Four women — ages 33 to 48 — are the latest patients to be diagnosed with COVID-19 in The Bahamas, according to the Ministry of Health.
The ministry said two of the women — a 38-year-old and a 33-year-old — were hospitalized.
The other two women, who are 38 and 48, were in home isolation.
All of the women live on New Providence and none of them has a recent history of travel,according to the ministry.
As of yesterday, there were 53 cases of COVID-19 in The Bahamas; 44 of those cases were confirmed on New Providence.
Health Minister Dr. Duane Sands said six healthcare providers have tested positive.
So far, 500 contacts of COVID-19 patients have been identified locally, according to Sands.
With 712 people quarantined in The Bahamas — the majority of them at home — health officials anticipate that the number of confirmed cases will increase.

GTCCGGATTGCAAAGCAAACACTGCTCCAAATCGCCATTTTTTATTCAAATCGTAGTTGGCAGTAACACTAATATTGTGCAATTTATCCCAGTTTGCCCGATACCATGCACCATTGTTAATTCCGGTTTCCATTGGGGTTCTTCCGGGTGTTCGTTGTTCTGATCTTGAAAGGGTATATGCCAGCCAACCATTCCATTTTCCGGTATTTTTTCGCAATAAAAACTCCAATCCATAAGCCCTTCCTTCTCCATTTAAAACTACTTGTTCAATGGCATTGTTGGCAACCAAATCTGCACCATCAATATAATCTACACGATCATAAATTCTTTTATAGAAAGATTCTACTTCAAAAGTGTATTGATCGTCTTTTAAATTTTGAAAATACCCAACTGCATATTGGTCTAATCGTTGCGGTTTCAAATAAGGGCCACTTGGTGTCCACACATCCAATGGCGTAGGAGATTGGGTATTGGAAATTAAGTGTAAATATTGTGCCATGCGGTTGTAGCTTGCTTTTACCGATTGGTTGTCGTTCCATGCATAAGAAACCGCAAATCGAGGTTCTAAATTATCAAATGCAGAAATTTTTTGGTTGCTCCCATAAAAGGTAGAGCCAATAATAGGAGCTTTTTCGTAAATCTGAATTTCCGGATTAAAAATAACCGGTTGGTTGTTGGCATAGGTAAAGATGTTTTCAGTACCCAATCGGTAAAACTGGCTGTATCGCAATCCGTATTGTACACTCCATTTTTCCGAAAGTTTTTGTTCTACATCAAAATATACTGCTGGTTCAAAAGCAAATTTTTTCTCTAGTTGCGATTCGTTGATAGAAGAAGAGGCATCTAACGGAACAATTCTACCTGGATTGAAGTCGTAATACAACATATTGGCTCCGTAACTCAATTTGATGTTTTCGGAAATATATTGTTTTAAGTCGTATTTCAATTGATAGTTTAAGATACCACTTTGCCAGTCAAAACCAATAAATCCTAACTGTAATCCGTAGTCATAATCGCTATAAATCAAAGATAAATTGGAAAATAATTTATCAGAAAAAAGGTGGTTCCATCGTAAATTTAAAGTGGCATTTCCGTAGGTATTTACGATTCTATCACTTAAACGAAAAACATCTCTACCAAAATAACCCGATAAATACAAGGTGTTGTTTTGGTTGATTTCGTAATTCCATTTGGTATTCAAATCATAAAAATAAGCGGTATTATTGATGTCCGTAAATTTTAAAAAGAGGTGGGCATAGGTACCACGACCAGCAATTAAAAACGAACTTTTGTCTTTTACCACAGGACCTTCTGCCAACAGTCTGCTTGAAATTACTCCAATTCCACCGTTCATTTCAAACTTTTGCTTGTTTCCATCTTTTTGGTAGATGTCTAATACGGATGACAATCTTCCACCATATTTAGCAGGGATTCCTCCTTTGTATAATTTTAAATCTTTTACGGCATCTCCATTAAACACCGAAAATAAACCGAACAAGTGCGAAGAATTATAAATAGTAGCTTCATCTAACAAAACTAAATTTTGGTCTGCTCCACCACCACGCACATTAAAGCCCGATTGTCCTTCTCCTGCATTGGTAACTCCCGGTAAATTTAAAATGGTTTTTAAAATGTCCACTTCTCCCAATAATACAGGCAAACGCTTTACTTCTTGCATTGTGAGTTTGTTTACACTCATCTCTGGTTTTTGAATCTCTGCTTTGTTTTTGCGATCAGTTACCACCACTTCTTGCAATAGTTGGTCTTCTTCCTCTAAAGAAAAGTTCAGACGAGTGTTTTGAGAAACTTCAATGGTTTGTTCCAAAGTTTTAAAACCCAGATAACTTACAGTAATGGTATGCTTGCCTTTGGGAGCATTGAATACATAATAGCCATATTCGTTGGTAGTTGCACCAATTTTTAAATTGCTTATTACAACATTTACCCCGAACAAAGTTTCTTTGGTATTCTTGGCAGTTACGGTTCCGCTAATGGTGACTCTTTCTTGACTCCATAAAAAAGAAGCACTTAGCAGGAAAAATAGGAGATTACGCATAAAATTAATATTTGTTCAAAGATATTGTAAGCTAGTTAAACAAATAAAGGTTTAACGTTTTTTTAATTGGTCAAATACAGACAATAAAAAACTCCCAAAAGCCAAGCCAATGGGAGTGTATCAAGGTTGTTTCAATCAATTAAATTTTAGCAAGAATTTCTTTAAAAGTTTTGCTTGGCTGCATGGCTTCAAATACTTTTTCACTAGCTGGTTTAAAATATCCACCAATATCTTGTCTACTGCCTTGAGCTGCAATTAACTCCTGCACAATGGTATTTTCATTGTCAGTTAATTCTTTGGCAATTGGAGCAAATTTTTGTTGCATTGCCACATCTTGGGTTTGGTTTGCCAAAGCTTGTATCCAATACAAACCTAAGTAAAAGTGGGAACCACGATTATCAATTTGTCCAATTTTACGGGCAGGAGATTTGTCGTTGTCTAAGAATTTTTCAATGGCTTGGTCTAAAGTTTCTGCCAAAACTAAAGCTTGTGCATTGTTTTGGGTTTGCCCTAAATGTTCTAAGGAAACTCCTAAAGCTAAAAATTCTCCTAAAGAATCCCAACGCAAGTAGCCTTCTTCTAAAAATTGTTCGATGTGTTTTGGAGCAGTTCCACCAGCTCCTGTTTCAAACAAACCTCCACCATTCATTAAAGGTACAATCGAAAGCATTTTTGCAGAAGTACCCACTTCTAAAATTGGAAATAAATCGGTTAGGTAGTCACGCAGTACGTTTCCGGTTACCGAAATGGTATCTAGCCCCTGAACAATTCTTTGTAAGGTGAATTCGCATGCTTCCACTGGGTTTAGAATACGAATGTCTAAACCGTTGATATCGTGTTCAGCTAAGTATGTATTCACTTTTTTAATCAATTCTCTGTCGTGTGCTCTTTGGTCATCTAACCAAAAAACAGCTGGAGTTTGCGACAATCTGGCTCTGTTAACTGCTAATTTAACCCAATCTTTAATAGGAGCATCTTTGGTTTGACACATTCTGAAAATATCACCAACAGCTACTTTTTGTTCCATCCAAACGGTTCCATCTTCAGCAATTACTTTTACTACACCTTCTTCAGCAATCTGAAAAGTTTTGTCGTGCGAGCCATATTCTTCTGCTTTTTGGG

“This means that as testing expands, more people will be diagnosed with COVID-19 in The Bahamas, including those with mild symptoms,” Prime Minister Dr. Hubert Minnis said in a national address on Monday.
He added, “This will result in an increase in the number of cases. Health officials are closely monitoring the case numbers, as this will inform us where we are in the surge.”
Sands said 630 people have been tested as of yesterday.
“We’re identifying populations that we believe we need to sample more aggressively, including nursing homes or supervised care homes and other particular cohorts of persons or patients,” he told The Nassau Guardian.
“We’re going to make a deliberate effort to increase the sampling for those populations and that’s on top of the symptomatic patients.”
Sands said The Bahamas will “eclipse” 1,000 completed tests “very quickly”.
While the government is expanding testing, it hasn’t reached the point of mass testing, according to Sands.
“We may get to that point but you have to ramp up in order to do that,” the minister said.
“You need more machines. You need more devices. You need more reagents. You need a number of things.”
He added, “As you know, these machines are in high demand around the world. So, having made this decision (to expand testing), now it’s an issue of sourcing them.”